2) In Acts 17:28 says in Him we live and move and exist, thus God sustains us. To take this further and say He exercises control (i.e. concurs with what He allows) over our thoughts and actions at all times is without merit. God allows us to originate sinful thoughts, but certainly does not concur with them.

    In summary, God causes or allows whatsoever comes to pass, otherwise it would not come to pass. So His purpose requires our ability to originate thoughts and plans that deviate from God's perfect will, and thus He allows them; but His purpose also requires our ability to hear His revelation, and thus His providence has preserved His revelation to this day.
     
    #16 Van, Sep 16, 2013
    Last edited by a moderator: Sep 16, 2013
  17. John of Japan

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    All in all a good post, but I'd like to comment on this specific paragraph. I wondered if someone would bring this up!

    My question would be, what is the purpose of God's preservation of Sinaiticus (Aleph) and Vaticanus (B)? There is a continuous stream of preservation of the Byzantine text family down through the ages, but the Alexandrian has great gaps in its preservation.

    It may be that God preserved Aleph and B for research proving the Byzantine is closest to the originals. As proof I submit the well-known multitude of marginal corrections in Aleph and B. If one were doing textual criticism on Shakespeare, such a copy would be quite suspect, considering that the corrections are not in the original hand. (If they were it might be considered an original of Shakespeare.)
     
  18. John of Japan

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    Yes, thank you for bolstering my point. God's providence does not guarantee perfection.

    If God is our refuge and shield, He certainly is our Preserver.


    The Hebrew natsar in this verse is defined in BDB:
    ר
    nâtsar
    BDB Definition:
    1) to guard, watch, watch over, keep
    1a) (Qal)
    1a1) to watch, guard, keep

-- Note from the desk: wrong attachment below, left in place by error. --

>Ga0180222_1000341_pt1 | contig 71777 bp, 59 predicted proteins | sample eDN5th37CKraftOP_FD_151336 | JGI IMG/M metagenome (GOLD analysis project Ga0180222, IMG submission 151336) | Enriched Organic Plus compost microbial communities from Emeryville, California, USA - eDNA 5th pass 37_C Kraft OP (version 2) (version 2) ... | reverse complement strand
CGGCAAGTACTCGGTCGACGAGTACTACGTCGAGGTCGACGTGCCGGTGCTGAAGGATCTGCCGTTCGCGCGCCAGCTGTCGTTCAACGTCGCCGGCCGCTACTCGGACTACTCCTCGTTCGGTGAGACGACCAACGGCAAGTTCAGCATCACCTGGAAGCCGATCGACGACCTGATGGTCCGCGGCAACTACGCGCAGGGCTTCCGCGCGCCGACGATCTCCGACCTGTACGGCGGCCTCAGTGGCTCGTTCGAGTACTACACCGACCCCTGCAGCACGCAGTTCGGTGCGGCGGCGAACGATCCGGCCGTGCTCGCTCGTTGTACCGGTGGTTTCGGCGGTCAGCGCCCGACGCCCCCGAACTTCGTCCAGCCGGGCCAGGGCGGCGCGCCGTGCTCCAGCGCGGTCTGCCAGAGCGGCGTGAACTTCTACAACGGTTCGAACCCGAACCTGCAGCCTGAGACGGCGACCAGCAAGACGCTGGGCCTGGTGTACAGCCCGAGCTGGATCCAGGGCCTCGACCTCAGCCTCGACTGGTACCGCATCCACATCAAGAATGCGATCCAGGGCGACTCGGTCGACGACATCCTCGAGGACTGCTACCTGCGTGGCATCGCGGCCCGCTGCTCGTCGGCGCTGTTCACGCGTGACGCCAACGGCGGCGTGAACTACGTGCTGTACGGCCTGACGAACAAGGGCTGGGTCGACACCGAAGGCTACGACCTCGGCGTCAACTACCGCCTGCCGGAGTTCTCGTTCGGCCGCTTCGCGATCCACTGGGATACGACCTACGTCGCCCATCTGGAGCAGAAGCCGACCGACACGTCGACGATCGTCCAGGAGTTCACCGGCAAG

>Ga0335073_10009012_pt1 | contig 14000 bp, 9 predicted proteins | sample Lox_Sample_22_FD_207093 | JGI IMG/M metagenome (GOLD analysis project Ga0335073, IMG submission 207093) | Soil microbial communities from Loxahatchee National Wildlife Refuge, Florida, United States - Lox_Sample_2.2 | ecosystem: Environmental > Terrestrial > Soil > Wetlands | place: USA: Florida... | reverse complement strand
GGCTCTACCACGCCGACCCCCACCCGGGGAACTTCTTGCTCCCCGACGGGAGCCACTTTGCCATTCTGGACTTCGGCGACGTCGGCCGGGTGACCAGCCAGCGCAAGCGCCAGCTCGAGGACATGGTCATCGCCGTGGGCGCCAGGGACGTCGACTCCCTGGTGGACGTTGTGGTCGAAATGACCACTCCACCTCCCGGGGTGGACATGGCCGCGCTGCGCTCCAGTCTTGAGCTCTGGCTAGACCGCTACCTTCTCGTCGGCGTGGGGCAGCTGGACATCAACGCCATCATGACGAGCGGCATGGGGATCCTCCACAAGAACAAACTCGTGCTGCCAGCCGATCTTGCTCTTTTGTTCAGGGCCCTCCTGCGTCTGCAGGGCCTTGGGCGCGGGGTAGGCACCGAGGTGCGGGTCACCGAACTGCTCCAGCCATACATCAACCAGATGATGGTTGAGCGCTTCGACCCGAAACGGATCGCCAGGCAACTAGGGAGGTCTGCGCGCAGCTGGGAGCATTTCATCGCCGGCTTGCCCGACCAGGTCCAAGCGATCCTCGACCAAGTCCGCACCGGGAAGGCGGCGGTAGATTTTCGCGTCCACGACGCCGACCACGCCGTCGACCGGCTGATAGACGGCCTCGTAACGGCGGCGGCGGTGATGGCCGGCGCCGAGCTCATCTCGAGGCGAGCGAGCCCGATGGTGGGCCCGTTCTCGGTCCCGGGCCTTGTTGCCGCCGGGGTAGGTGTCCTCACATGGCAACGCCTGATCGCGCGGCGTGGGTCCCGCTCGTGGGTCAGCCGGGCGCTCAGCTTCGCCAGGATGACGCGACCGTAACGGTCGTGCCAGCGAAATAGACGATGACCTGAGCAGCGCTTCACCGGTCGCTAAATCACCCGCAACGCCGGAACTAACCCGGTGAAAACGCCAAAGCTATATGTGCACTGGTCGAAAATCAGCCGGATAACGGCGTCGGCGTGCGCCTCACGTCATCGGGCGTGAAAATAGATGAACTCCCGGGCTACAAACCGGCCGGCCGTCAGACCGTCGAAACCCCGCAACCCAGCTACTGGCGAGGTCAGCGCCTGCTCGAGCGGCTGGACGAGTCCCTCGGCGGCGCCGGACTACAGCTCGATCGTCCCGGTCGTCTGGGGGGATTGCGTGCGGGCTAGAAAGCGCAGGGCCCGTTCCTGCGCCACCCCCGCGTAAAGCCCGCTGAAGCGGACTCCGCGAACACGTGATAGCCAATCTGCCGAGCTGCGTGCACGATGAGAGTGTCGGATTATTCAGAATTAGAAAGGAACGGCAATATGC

1a2) to preserve, guard from dangers
    1a3) to keep, observe, guard with fidelity
    1a4) to guard, keep secret
    1a5) to be kept close, be blockaded
    1a6) watchman (participle)
    Part of Speech: verb
    A Related Word by BDB/Strong’s Number: a primitive root

    I fail to see how, according to this, God is not our Preserver.


    I think God's revelation is promised to be preserved in:

    Matt. 5:18--For verily I say unto you, Till heaven and earth pass, one jot or one tittle shall in no wise pass from the law, till all be fulfilled.
    Luke 16:17--And it is easier for heaven and earth to pass, than one tittle of the law to fail.

    This does not mean that we on earth will know precisely which ms has a certain jot or tittle, but it is nevertheless preserved.
     
  19. John of Japan

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    Thank you for your definitions, but I did define these words in post #6.
     
  20. John of Japan

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    Hard to see how that is a correct interpretation, since Ps. 12:6 is talking so clearly to the Word of God. Context is all important.

    Kyle and Delitzsch in e-sword on v. 7:
    "In Psa 12:7 the announcement of Jahve is followed by its echo in the heart of the seer: the words (אִמֲרֹות instead of אִמְרֹות by changing the Shebâ which closes the syllable into an audible one, as e.g., in אַֽשְׁרֵי) of Jahve are pure words, i.e., intended, and to be fulfilled, absolutely as they run without any admixture whatever of untruthfulness."